> Thanks for the information about Python. I confess I have no personal experience of that language but my company did not adopt it for serious number-crunching because it was regarded as (very) slow.

It’s pretty slow but it has serious number crunching libraries in highly optimised C++.  I process about 1 petabyte of images a week in Python using it to glue together those fast modules.  Stuff like “Numba” can run time compile native CPU or GPU code in a highly parallel way for custom maths as well.   You can always write your critical sections in C/C++/FORTRAN/vector assembly and link it seamlessly to Python.  Using it for the high level stuff (configuration, IO, logic) makes stuff so clear and maintainable.

I only had to do about 60 lines of code in altivec intrinsic laden C out of > 10000 lines of Python to get the high performance I need.  These days Clang + LLVM does a better job of vectorising than me so I’d probably just write some plain C code.

wintertree 04 Dec 2019
In reply to wercat:

hWnd variables have no place in BBC Basic.  That’s like seeing your parents in Klute.

That language looks like the illegitimate offspring of BBC Basic and Visual Basic 3.0 - which I think was the “pinnacle” (loosely speaking) of accessible programming in the late 90s Windows era and still leaves a bit of a hole today.  It’s so involved in most modern languages to get interactive, exciting graphical outputs of the sort that so engage youngsters.

SenzuBean 04 Dec 2019
In reply to Andy Johnson:

> But for the Arduino environment that the OP mentions, I think there is a lot to be said for the simplicity of C and the "C with classes" subset of C++, which can also be learned quite quickly. If you're targeting an Arduino with only got a few KB of SRAM then the overhead that comes with Python is going to be very limiting.

Yes, for the Arduino I'd probably agree (no experience with it actually). I should've made clear I was only commenting on programming in general, and the Pi.

snoop6060 05 Dec 2019
In reply to tom r:

> I've never got past the whole indentation thing in Python. I guess there are dedicated IDEs  that  help? 

It's actually one of the things that makes python neat. It literally forces you to style the code correctly to a certain extent. It's nearly always readable no matter what muppet has written it. IDEs help but some of them are too bloated. I find notepad++ is what I end up going back to. I don't do huge dev projects that might benefit from a big bloated IDE though. 

wercat 05 Dec 2019
In reply to wintertree:

Still by original developer of the BBC BASIC ported  to other platforms right back then!  So its pedigree is good even if it has got involved with Windows.  I've seen what my son can do (and he began on an Electron and then a proper BBC which I repaired for him, back around 2009).  (Odd story - I had no scope then and identified the faulty RAM IC by using a crystal earpiece to detect the chip that had the wrong waveforms by ear, while cycling the memory accesses in BBC BASIC)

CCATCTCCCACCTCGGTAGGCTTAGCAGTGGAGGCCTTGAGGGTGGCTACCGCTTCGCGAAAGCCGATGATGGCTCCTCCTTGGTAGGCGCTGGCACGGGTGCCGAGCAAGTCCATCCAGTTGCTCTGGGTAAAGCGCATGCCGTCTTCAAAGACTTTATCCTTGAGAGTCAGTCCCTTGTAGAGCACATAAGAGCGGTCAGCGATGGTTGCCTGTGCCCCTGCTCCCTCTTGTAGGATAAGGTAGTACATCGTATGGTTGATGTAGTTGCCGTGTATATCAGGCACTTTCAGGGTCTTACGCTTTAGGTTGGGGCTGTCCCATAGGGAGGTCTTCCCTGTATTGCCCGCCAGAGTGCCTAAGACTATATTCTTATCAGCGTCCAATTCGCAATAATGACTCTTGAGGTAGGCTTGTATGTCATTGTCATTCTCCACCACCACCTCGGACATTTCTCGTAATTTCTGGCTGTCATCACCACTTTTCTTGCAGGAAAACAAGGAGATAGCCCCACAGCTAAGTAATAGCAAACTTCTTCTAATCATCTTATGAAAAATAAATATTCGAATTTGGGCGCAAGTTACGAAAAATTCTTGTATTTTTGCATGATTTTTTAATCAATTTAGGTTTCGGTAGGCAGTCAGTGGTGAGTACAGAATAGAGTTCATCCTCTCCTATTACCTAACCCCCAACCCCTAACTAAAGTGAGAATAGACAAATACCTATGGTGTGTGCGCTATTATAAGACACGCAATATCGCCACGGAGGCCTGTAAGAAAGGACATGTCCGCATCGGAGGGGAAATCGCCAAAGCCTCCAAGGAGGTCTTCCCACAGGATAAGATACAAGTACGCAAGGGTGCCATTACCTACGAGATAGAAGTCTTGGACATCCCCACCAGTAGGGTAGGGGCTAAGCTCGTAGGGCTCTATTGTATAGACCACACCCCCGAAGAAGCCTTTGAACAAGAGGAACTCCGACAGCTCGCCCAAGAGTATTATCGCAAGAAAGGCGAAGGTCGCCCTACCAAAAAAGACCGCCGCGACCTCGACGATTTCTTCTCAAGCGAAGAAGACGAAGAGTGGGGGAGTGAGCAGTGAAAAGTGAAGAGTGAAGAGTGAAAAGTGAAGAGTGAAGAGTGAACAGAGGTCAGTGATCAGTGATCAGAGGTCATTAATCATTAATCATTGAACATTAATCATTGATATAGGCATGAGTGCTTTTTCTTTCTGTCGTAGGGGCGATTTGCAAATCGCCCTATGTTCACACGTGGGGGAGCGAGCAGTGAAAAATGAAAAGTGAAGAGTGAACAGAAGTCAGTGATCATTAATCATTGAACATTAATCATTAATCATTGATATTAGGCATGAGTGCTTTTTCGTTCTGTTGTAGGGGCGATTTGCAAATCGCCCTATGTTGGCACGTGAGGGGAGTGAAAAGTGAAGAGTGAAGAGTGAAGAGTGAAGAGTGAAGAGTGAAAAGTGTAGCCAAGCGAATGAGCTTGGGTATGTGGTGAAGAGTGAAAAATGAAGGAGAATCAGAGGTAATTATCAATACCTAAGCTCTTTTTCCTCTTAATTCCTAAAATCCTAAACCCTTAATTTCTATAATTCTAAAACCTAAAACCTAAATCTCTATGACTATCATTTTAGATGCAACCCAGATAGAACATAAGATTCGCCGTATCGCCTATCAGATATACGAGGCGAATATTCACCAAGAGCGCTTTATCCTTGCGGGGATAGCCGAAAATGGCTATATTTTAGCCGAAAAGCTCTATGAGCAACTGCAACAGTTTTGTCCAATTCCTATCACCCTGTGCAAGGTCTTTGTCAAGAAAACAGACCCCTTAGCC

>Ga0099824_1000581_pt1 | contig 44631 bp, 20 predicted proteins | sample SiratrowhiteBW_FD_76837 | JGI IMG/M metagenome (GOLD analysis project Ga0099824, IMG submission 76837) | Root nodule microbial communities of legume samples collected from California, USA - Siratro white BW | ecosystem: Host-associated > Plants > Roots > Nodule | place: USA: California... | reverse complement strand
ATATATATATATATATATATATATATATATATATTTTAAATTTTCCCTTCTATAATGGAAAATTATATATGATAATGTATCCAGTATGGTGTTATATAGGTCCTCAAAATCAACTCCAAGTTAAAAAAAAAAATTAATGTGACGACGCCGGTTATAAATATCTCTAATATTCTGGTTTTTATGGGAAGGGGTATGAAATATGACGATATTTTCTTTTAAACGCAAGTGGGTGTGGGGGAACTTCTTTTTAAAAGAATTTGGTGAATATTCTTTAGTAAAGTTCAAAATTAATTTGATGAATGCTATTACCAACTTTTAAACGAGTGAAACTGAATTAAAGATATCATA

gravy 05 Dec 2019
In reply to tom r:

"I've never got past the whole indentation thing in Python. I guess there are dedicated IDEs  that  help? "

It's all a bit retro FORTRAN'70 isn't it? it offends my sense of style!

planetmarshall 05 Dec 2019
In reply to Deadeye:

This feels a lot like the Martial Arts thread...

Personally, as a C++ programmer, C++ is an inexplicable choice unless there's something very specific for which you need to use it. These days in the wild its main applications are in Medical and Scientific data processing, Finance and Games. And increasingly in automated vehicles.

For anything else, use Python.

Also,

#pragma pet_hate
"C/C++ is not a thing."

planetmarshall 05 Dec 2019
In reply to SenzuBean:

> I don't think that's the case anymore. The stackoverflow developer survey is probably one of the best places to see the current popularity of various languages, and from that list it's clear python is more popular now: https://insights.stackoverflow.com/survey/2019#technology

The TIOBE index does much the same thing by collating search engine results.

https://www.tiobe.com/tiobe-index/

wintertree 05 Dec 2019
In reply to planetmarshall:

After a decade in the doldrums, Python is steadily climbing up Tiobe - a resurgence I think due to the rapidly rising interest in what is now called “data science”.   Poor old ObjectiveC.  I had high hopes there but it’s headed for deep obscurity.

wintertree 05 Dec 2019
In reply to planetmarshall:

> This feels a lot like the Martial Arts thread...

> Personally, as a C++ programmer, C++ is an inexplicable choice unless there's something very specific for which you need to use it. 

 

The OP mentioned Arduino; the main language there is a C++ although you’ll rarely need to get in to making your own objects with the complexity of a typical Arduino project.  

Andy Johnson 05 Dec 2019
In reply to planetmarshall:

> #pragma pet_hate

> "C/C++ is not a thing."

For myself I just meant C or C++ or the common subset  of the two languages.

Deadeye 05 Dec 2019
In reply to planetmarshall:

> This feels a lot like the Martial Arts thread...

Yes - I thought I'd made it clear I'm massively out of date and rusty, but willies must be waved!

wercat 05 Dec 2019
In reply to Deadeye:

don't mistake interest in obscure subjects for crude memberdisplay